Why criticism remains so rare in the woso sphere
As the women’s game grows around the world and professionalism moves from fiction to fact, we remain reticent to criticise the game. While it’s true that women’s football is a friendlier place, the “woso bubble” one also tends to be a welcoming one to newbies, but that enclosed space is also a sign of stunted growth.
You don’t have to go far in the women’s game to find negativity from outside, you might have never been near a pitch that women were playing on but if you’ve seen any article published about the sport online, it’s likely you’ve seen malevolence in the comments. Maybe you’ve told people in your own personal circle that you’re involved in one way or another in the women’s game, only to be told that it’s “just women’s football.” Not even, “women’s football” but just women’s football; a lesser product not to be confused with the real thing.
You don’t even have to go far in coaching or journalistic circles to find women’s football being sold as a steppingstone. Men’s football is a heaving beast of a gargantuan entity, breaking into it is no easy task, but hey kid, do girls football first – it’s a piece of cake – and then you can graduate onto the real thing.
Is it any wonder that will all this crap we see on a daily basis that we’re reticent to criticise the game we love? With the sport getting so much hate from outside, why on earth would we want to add to it, we’re supposed to support it!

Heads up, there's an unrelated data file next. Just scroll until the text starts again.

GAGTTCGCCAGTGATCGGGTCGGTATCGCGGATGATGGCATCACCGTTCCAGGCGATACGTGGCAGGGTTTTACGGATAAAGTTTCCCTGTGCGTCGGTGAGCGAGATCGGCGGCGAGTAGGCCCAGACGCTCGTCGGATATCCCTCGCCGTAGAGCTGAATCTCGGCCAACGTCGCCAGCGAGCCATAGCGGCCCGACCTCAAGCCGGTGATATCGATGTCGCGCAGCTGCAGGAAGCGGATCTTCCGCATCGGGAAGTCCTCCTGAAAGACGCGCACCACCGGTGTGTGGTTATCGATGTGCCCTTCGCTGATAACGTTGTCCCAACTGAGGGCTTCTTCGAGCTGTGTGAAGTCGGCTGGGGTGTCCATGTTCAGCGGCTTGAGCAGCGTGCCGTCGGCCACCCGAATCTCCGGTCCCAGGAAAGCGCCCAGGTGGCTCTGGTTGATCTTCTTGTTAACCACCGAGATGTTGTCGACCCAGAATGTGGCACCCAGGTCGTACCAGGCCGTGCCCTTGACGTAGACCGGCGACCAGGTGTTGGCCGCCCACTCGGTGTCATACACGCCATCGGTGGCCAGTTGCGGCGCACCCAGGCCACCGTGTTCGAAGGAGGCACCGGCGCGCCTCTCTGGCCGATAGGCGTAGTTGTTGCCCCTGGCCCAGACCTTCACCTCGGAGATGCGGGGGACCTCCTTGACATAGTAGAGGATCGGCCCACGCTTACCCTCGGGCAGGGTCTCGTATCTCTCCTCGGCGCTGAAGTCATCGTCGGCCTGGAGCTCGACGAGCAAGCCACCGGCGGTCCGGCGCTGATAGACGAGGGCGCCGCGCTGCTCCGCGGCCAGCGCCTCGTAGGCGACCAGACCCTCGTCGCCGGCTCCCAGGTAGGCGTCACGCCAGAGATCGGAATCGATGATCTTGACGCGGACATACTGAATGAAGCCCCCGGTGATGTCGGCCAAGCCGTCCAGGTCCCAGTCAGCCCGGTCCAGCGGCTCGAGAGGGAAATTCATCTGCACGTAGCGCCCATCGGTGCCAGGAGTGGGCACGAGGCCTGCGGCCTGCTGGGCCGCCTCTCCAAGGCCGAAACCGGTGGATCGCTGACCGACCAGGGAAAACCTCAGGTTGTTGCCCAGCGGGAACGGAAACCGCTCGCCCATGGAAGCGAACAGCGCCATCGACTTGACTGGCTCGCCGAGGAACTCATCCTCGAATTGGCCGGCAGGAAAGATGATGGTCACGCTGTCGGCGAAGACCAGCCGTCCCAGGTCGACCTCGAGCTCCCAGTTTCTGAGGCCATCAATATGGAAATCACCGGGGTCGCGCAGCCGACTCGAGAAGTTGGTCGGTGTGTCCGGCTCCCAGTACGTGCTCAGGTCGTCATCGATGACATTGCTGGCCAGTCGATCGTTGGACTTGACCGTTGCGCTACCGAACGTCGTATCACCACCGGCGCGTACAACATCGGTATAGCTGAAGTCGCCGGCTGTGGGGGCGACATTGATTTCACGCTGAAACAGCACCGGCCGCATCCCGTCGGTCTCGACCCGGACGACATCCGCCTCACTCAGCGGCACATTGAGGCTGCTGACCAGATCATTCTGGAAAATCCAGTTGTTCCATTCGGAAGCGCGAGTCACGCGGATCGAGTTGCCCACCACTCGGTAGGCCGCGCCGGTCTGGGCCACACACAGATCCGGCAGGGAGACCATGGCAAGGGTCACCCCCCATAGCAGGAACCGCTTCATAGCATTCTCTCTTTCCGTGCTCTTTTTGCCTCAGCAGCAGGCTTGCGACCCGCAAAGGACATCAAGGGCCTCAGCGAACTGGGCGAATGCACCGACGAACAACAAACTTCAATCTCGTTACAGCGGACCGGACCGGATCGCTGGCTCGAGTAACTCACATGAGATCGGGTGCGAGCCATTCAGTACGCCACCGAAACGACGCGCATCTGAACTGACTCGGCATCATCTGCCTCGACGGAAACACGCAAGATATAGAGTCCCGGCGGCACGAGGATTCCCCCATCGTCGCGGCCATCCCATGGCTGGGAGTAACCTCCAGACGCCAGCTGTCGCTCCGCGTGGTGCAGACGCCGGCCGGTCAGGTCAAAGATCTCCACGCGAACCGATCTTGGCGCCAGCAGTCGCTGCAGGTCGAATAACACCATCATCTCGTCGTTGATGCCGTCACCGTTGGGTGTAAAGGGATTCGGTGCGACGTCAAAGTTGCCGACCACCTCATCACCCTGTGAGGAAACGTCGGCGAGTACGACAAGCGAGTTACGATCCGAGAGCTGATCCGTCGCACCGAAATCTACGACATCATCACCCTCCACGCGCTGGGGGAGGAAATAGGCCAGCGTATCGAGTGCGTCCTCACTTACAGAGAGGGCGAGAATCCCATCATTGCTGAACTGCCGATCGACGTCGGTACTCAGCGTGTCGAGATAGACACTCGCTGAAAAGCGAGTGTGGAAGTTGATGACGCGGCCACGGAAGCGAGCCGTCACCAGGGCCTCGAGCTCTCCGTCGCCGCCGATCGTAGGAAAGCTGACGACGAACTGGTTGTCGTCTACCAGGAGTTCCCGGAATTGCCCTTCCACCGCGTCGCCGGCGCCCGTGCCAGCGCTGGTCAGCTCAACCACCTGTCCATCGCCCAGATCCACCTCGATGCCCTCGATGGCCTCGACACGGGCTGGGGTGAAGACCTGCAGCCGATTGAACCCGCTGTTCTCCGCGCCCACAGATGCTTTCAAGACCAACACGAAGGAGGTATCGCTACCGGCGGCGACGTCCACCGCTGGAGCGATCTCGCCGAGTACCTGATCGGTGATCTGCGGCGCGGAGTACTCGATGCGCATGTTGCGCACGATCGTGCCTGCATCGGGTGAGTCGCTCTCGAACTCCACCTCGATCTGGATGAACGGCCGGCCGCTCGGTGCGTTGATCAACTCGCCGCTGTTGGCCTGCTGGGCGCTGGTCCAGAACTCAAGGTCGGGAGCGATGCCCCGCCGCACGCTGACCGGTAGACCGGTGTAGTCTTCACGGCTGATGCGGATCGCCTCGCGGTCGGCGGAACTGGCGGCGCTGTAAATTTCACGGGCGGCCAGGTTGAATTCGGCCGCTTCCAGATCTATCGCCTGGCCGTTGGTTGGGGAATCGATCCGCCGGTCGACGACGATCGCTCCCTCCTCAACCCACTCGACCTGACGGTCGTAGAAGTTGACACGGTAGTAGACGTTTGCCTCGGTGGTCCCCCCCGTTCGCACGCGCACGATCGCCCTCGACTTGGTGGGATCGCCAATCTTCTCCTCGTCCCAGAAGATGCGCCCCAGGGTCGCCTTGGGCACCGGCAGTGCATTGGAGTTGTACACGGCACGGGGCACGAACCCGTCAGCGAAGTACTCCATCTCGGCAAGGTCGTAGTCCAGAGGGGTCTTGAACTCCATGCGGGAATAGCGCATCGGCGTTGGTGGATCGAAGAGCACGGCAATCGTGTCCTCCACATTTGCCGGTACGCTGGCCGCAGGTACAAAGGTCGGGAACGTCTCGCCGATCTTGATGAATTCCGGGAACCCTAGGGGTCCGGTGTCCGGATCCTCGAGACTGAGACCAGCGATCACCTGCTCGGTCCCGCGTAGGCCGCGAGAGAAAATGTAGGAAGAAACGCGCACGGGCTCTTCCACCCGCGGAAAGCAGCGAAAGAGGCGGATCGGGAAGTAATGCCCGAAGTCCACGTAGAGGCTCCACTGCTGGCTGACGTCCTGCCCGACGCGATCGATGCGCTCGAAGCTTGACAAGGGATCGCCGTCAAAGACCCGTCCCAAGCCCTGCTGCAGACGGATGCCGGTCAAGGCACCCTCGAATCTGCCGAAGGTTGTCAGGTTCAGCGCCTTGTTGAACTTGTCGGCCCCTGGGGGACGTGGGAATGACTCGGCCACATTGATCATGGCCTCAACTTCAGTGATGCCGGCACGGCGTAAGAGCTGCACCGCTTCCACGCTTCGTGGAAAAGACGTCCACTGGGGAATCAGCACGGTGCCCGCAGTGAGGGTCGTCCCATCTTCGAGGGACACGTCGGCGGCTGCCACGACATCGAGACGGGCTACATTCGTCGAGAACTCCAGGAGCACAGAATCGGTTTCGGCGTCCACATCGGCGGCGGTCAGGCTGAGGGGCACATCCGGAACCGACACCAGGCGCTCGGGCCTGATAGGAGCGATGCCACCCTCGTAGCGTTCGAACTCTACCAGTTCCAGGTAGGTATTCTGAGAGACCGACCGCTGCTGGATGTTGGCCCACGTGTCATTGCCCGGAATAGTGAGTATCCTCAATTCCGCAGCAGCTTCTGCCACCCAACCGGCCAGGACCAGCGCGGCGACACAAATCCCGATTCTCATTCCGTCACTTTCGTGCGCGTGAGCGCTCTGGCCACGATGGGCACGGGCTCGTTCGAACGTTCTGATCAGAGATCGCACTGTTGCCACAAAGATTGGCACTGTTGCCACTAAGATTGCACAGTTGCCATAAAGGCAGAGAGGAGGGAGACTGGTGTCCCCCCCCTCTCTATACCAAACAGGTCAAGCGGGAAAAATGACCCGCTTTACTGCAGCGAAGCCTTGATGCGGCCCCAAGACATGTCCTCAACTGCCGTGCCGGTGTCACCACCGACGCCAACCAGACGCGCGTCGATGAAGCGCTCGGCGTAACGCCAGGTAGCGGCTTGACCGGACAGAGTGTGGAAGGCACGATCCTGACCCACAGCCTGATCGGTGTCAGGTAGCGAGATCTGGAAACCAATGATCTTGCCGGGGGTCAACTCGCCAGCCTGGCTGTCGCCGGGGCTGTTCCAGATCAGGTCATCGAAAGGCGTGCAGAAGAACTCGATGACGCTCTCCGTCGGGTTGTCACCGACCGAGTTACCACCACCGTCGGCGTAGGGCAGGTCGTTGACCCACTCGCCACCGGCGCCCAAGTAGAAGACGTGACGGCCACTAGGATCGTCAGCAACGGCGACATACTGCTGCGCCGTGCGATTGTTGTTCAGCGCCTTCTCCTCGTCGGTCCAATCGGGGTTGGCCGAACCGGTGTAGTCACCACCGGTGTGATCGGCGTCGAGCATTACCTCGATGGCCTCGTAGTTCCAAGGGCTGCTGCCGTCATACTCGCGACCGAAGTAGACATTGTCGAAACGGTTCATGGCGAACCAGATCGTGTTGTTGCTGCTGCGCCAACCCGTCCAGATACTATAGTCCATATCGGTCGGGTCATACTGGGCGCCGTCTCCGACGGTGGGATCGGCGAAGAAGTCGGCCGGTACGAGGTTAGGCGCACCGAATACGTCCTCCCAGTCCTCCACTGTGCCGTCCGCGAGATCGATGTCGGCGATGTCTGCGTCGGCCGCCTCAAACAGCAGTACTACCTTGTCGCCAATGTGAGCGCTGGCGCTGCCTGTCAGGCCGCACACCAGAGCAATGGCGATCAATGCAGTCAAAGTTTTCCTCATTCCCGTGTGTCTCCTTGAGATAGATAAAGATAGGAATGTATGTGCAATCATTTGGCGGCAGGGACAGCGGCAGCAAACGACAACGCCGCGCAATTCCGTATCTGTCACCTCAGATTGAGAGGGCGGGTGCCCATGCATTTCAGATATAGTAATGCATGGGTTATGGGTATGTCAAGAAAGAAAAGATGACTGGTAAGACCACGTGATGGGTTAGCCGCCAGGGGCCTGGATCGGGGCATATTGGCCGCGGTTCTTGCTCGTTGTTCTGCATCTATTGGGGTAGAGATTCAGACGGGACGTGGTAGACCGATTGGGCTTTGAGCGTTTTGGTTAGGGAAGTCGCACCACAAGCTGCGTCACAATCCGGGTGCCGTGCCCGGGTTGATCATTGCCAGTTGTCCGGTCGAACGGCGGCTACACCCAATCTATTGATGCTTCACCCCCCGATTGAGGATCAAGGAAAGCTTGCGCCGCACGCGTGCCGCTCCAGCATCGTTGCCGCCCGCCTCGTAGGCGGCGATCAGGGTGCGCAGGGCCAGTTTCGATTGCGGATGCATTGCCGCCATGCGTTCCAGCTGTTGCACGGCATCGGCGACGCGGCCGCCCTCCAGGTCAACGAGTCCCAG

As defensive as fans tend to be about their favourite teams or players, it’s tenfold in women’s football, it’s almost like it’s our duty to protect it. However, it’s not just the fans but the journalists who too, routinely use the kid gloves when they report on the game. Positives are spun out after poor performances and accountability is left behind in the hurry to lift the product up.
We want to nurture and promote women’s football, so we too oft push in the other direction, afraid to point out when a match wasn’t worth the cost of admission or when a star-signing fails to live up to the hype.
As previously stated, women’s football exists in a neat little bubble, for so long it toiled in the amateur, watched by a handful of spectators and reported on by one or two who became so well known to the players. There remains a hangover from that time, and some (not all) remain uncomfortable when it comes to pointing out the errors made by those they consider to be friends. For those who get paid to report on the game, ruffling the feathers of not just players and coaches, but press officers, by writing something negative is too dangerous – revoked access is a death sentence for a career.
We have seen, all too often, in the men’s game, just how easy it is to accumulate clicks by writing takedowns and negative articles, so we oft assume negativity is just there for sensationalism. We’re used to criticism coming from a place of malignancy, so when we see it, the assumption is it’s just there for interactions: to get a rise, and those who do complain, clearly don’t care about the game.